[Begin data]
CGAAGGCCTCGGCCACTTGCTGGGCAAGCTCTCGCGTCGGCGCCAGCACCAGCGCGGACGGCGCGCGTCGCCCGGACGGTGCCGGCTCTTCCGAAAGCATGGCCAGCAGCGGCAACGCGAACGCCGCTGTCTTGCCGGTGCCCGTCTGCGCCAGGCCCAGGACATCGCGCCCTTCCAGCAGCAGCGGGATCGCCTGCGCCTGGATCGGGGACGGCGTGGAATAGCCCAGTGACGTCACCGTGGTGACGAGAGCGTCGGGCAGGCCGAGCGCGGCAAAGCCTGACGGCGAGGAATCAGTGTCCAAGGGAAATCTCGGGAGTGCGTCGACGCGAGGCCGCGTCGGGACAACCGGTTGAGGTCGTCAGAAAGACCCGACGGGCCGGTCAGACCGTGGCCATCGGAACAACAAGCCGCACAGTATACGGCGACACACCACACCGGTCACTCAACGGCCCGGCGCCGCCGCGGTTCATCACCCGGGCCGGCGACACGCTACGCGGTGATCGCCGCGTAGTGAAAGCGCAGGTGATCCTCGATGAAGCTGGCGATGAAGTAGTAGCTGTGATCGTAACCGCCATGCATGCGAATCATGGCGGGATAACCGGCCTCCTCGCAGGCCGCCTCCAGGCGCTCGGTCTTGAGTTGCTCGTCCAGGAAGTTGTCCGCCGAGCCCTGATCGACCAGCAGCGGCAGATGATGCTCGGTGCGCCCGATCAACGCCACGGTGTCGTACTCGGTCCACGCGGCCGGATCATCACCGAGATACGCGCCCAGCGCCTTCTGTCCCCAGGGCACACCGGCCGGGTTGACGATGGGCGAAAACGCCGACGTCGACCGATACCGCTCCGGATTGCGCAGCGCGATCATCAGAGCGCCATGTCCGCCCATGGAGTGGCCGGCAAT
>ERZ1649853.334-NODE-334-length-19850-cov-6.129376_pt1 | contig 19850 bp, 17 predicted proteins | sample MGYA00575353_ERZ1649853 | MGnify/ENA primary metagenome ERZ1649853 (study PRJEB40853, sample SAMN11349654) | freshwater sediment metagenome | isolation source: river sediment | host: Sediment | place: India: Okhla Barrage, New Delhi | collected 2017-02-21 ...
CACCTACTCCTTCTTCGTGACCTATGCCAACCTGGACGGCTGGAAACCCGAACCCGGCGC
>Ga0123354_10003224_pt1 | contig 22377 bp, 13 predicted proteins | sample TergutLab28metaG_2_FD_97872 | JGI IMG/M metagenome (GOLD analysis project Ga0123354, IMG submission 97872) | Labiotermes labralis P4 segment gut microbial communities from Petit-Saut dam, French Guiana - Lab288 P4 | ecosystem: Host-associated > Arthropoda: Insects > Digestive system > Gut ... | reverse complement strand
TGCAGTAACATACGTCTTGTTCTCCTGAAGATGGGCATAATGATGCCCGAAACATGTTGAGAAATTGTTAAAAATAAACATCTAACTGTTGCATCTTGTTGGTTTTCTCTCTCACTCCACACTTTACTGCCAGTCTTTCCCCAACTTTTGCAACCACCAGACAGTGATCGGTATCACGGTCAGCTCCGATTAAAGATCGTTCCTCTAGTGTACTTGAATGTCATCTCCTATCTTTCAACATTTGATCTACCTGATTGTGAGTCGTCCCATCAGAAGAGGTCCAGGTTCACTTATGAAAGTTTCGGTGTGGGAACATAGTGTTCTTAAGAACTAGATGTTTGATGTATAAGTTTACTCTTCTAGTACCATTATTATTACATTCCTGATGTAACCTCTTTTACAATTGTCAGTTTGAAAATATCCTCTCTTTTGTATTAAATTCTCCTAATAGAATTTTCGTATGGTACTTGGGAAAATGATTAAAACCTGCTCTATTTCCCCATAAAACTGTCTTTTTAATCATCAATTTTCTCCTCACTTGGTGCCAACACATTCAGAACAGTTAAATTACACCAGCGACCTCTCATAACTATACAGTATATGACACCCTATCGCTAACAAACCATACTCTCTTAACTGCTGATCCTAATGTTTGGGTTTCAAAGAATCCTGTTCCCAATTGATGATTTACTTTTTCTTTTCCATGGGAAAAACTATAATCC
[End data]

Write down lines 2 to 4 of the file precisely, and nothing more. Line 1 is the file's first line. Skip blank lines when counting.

>ERZ1649853.334-NODE-334-length-19850-cov-6.129376_pt1 | contig 19850 bp, 17 predicted proteins | sample MGYA00575353_ERZ1649853 | MGnify/ENA primary metagenome ERZ1649853 (study PRJEB40853, sample SAMN11349654) | freshwater sediment metagenome | isolation source: river sediment | host: Sediment | place: India: Okhla Barrage, New Delhi | collected 2017-02-21 ...
CACCTACTCCTTCTTCGTGACCTATGCCAACCTGGACGGCTGGAAACCCGAACCCGGCGC
>Ga0123354_10003224_pt1 | contig 22377 bp, 13 predicted proteins | sample TergutLab28metaG_2_FD_97872 | JGI IMG/M metagenome (GOLD analysis project Ga0123354, IMG submission 97872) | Labiotermes labralis P4 segment gut microbial communities from Petit-Saut dam, French Guiana - Lab288 P4 | ecosystem: Host-associated > Arthropoda: Insects > Digestive system > Gut ... | reverse complement strand